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July 7, 2014
Contact: Shelley Dawicki
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Check out photos from the Gloria Michelle's Martha's Vineyard outreach. Photos by NEFSC/NOAA staff and friends.

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Students, Public Learn About Fisheries Science, Careers aboard R/V Gloria Michelle During Martha's Vineyard Tours

Fisheries science, careers, and the work of NOAA’s Northeast Fisheries Science Center were front and center during three days of community outreach and education activities with the R/V Gloria Michelle on Martha's Vineyard June 19-21.

More than 100 students in grades K-8 from Edgartown and Oak Bluffs, the Martha’s Vineyard Public Charter School and homeschoolers had a chance to come aboard the 72-foot vessel and visit various science stations set up from the bridge to the stern, and dockside. The ship was also opened to general visitation in Edgartown Harbor Thursday afternoon and in Oak Bluffs Friday afternoon and all day Saturday, where an estimated 1,000 visitors took advantage of the opportunity during the annual HarborFest celebration.

"We introduced people to the work of the Northeast Fisheries Science Center, and to the variety of career opportunities in science, like NOAA Corps officers, computer science and information technology (IT) specialists, and fishery biologists, supporting NOAA’s missions," said Anna-Liza Villard-Howe, the Gloria Michelle's Officer in Charge. "We had some rain on Thursday morning in Edgartown, but it cleared by the afternoon and was perfect the rest of the time. We had visitors almost non-stop from the time we tied up at the dock. They asked great questions, and all of us who participated had a great time sharing what we do with the island community, and with many visitors from other states and countries who happened to be on the island and came by.”

Villard-Howe grew up on the Vineyard, and many of her former teachers brought their classes to the vessel. Family members and friends also stopped by to say hello. Some of the students who came to tour the ship at Edgartown’s Memorial Wharf on Thursday brought their parents and friends to visit during the port call in Oak Bluffs Friday and Saturday.

“We came last year, and this year we added another day to accommodate more students and the public,” Villard-Howe said of the effort. “We also included marine mammal research to provide visitors with a broader view of NEFSC research activities."

Students learned about the vessel and its operations from Villard-Howe and junior officer Doug Pawlishen, both members of the NOAA Commissioned Officer Corps. Fellow NOAA Corp Officer Bryan Pestone, normally assigned to the NOAA Ship Okeanos Explorer based in Rhode Island, joined the Gloria Michelle team for a few days for the event and led dockside and onboard presentations about safety at sea.

Several of the science and math teachers were happy to hear examples of how their classroom lessons are used in the real world, from the use of metrics in science to applications of math and science principles in many of the ship operations and research presentations.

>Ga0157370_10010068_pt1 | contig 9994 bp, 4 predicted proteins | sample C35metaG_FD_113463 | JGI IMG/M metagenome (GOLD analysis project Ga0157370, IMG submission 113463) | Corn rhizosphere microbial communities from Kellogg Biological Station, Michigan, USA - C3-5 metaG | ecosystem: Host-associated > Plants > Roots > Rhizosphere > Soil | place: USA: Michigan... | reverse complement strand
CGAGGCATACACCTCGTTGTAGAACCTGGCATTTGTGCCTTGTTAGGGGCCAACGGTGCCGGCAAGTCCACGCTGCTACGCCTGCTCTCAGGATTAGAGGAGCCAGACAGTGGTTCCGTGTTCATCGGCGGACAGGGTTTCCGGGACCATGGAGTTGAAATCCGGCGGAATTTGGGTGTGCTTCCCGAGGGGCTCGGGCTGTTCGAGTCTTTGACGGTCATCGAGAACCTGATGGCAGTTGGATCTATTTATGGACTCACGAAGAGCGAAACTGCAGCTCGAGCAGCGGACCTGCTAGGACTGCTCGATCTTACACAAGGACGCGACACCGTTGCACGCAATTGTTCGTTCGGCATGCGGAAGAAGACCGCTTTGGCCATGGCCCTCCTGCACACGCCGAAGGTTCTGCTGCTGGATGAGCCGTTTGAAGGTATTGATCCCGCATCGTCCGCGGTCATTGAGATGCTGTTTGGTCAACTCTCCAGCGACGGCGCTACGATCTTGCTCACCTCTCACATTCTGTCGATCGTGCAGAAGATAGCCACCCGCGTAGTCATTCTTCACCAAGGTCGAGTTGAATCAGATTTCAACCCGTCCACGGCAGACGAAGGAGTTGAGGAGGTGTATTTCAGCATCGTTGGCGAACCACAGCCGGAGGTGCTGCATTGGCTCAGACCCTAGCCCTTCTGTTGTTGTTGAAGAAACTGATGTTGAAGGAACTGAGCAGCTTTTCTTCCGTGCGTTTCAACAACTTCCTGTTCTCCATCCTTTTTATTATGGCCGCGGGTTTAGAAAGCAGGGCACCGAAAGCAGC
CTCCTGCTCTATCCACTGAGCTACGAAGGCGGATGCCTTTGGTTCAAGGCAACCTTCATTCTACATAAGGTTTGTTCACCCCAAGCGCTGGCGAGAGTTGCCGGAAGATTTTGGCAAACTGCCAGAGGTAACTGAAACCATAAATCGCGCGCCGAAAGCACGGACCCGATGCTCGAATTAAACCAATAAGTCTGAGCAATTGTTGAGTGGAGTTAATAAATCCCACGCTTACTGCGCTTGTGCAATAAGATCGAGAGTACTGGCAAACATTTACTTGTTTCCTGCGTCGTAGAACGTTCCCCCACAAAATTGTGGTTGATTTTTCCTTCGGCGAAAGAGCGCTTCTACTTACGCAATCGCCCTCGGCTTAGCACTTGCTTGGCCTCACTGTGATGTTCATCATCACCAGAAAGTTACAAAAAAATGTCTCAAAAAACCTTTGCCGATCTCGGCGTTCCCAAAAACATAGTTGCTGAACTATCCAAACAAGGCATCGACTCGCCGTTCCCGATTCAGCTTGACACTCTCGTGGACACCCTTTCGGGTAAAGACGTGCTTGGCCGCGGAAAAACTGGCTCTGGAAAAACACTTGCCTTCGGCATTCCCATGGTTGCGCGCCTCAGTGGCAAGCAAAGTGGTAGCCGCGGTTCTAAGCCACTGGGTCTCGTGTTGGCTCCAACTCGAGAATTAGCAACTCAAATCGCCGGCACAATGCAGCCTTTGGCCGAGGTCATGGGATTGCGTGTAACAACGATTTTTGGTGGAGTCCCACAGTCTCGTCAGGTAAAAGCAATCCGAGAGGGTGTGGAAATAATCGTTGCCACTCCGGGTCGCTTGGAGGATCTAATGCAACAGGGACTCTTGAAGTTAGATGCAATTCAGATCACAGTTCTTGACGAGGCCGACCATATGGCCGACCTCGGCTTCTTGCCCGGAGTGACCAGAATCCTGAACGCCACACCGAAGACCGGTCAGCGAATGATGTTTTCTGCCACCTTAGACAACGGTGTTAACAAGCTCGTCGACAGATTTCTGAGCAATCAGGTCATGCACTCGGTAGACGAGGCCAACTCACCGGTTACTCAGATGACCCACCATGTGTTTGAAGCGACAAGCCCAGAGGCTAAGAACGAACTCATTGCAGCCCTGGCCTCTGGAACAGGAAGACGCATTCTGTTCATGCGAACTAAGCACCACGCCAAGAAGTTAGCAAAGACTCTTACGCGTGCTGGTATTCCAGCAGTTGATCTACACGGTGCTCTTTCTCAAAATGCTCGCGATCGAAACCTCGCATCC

Jakub Kircun from the Ecosystems Surveys Branch and Heidi Marotta from Data Management Systems spoke on the vessel’s stern about fisheries surveys, the Fisheries Scientific Computing System (FSCS), and showed visitors different species found in the Northeast. Christine Kircun from the Population Biology Branch spoke about age and growth and how researchers determine the age of fish using scales and earbones, or otoliths.

Lisa Conger and Grace Simpkins from the Protected Species Branch shared information from the branch’s NOAA Outreach and Education on Protected Species (NOEPS) program, featuring samples of baleen from different whales, a sperm whale vertebra and a rib bone, and whale teeth.

The vessel open house at the 23rd annual Oak Bluffs Harbor Festival on Saturday, June 21, attracted hundreds of visitors from early morning to late afternoon. With the vessel docked in the center of the activity at the Oak Bluffs town bulkhead, guests of all ages enjoyed the opportunity learn about the R/V Gloria Michelle's work in local waters, and the chance to talk directly with NEFSC staff.

“We thanked everyone who came on board to learn about NEFSC and our mission,” Heidi Marotta said. “But it was wonderful to hear from the public, who thanked us for the important work we do to help conserve our fisheries and fishing industry.”

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The Northeast Fisheries Science Center conducts ecosystem-based science supporting stewardship of living marine resources under changing climatic conditions. Follow us on Facebook and Twitter.

NOAA Fisheries Service is dedicated to protecting and preserving our nation's living marine resources and their habitat through scientific research, management and enforcement. NOAA Fisheries Service provides effective stewardship of these resources for the benefit of the nation, supporting coastal communities that depend upon them, and helping to provide safe and healthy seafood to consumers and recreational opportunities for the American public. Join NOAA Fisheries on Facebook, Twitter and our other social media channels.

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